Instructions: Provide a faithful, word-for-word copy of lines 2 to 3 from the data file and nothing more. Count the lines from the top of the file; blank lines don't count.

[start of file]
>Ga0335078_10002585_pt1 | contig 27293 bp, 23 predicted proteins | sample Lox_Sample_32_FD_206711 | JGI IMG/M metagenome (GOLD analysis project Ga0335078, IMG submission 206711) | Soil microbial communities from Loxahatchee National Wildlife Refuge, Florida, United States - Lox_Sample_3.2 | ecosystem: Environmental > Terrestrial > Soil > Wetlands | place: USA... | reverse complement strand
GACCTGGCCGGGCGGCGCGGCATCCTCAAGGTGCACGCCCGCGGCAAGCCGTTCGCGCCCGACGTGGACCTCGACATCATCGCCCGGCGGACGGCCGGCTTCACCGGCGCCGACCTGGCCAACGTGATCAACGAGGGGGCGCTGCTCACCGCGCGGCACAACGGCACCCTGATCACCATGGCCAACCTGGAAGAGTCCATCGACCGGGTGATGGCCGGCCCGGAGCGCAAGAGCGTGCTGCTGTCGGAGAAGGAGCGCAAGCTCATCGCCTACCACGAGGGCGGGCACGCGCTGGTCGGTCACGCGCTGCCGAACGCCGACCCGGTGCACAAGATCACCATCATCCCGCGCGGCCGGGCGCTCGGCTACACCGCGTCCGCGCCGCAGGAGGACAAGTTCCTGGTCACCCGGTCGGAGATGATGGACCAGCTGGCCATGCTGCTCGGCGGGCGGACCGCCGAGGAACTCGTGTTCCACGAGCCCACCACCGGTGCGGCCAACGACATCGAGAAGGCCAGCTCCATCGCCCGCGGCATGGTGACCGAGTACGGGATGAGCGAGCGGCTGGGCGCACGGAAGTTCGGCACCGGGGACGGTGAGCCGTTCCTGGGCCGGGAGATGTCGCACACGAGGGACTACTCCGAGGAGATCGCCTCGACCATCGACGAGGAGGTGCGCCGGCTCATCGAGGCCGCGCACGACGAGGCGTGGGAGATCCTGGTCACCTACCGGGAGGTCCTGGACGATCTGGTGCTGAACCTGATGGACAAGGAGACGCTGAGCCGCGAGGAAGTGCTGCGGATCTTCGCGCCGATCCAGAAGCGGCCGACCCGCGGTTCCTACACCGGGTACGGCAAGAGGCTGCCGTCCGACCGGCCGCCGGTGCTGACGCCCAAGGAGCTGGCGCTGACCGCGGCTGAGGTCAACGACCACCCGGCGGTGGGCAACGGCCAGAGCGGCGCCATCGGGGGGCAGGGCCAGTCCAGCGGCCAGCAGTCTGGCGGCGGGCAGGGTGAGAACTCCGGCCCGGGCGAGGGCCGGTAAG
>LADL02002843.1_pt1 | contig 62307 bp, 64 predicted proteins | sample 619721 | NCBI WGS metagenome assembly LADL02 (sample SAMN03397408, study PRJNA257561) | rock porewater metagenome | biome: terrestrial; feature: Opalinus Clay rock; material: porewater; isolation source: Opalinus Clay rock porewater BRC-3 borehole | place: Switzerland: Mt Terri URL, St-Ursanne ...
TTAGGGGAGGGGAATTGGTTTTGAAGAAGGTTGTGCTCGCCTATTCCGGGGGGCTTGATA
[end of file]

GACCTGGCCGGGCGGCGCGGCATCCTCAAGGTGCACGCCCGCGGCAAGCCGTTCGCGCCCGACGTGGACCTCGACATCATCGCCCGGCGGACGGCCGGCTTCACCGGCGCCGACCTGGCCAACGTGATCAACGAGGGGGCGCTGCTCACCGCGCGGCACAACGGCACCCTGATCACCATGGCCAACCTGGAAGAGTCCATCGACCGGGTGATGGCCGGCCCGGAGCGCAAGAGCGTGCTGCTGTCGGAGAAGGAGCGCAAGCTCATCGCCTACCACGAGGGCGGGCACGCGCTGGTCGGTCACGCGCTGCCGAACGCCGACCCGGTGCACAAGATCACCATCATCCCGCGCGGCCGGGCGCTCGGCTACACCGCGTCCGCGCCGCAGGAGGACAAGTTCCTGGTCACCCGGTCGGAGATGATGGACCAGCTGGCCATGCTGCTCGGCGGGCGGACCGCCGAGGAACTCGTGTTCCACGAGCCCACCACCGGTGCGGCCAACGACATCGAGAAGGCCAGCTCCATCGCCCGCGGCATGGTGACCGAGTACGGGATGAGCGAGCGGCTGGGCGCACGGAAGTTCGGCACCGGGGACGGTGAGCCGTTCCTGGGCCGGGAGATGTCGCACACGAGGGACTACTCCGAGGAGATCGCCTCGACCATCGACGAGGAGGTGCGCCGGCTCATCGAGGCCGCGCACGACGAGGCGTGGGAGATCCTGGTCACCTACCGGGAGGTCCTGGACGATCTGGTGCTGAACCTGATGGACAAGGAGACGCTGAGCCGCGAGGAAGTGCTGCGGATCTTCGCGCCGATCCAGAAGCGGCCGACCCGCGGTTCCTACACCGGGTACGGCAAGAGGCTGCCGTCCGACCGGCCGCCGGTGCTGACGCCCAAGGAGCTGGCGCTGACCGCGGCTGAGGTCAACGACCACCCGGCGGTGGGCAACGGCCAGAGCGGCGCCATCGGGGGGCAGGGCCAGTCCAGCGGCCAGCAGTCTGGCGGCGGGCAGGGTGAGAACTCCGGCCCGGGCGAGGGCCGGTAAG
>LADL02002843.1_pt1 | contig 62307 bp, 64 predicted proteins | sample 619721 | NCBI WGS metagenome assembly LADL02 (sample SAMN03397408, study PRJNA257561) | rock porewater metagenome | biome: terrestrial; feature: Opalinus Clay rock; material: porewater; isolation source: Opalinus Clay rock porewater BRC-3 borehole | place: Switzerland: Mt Terri URL, St-Ursanne ...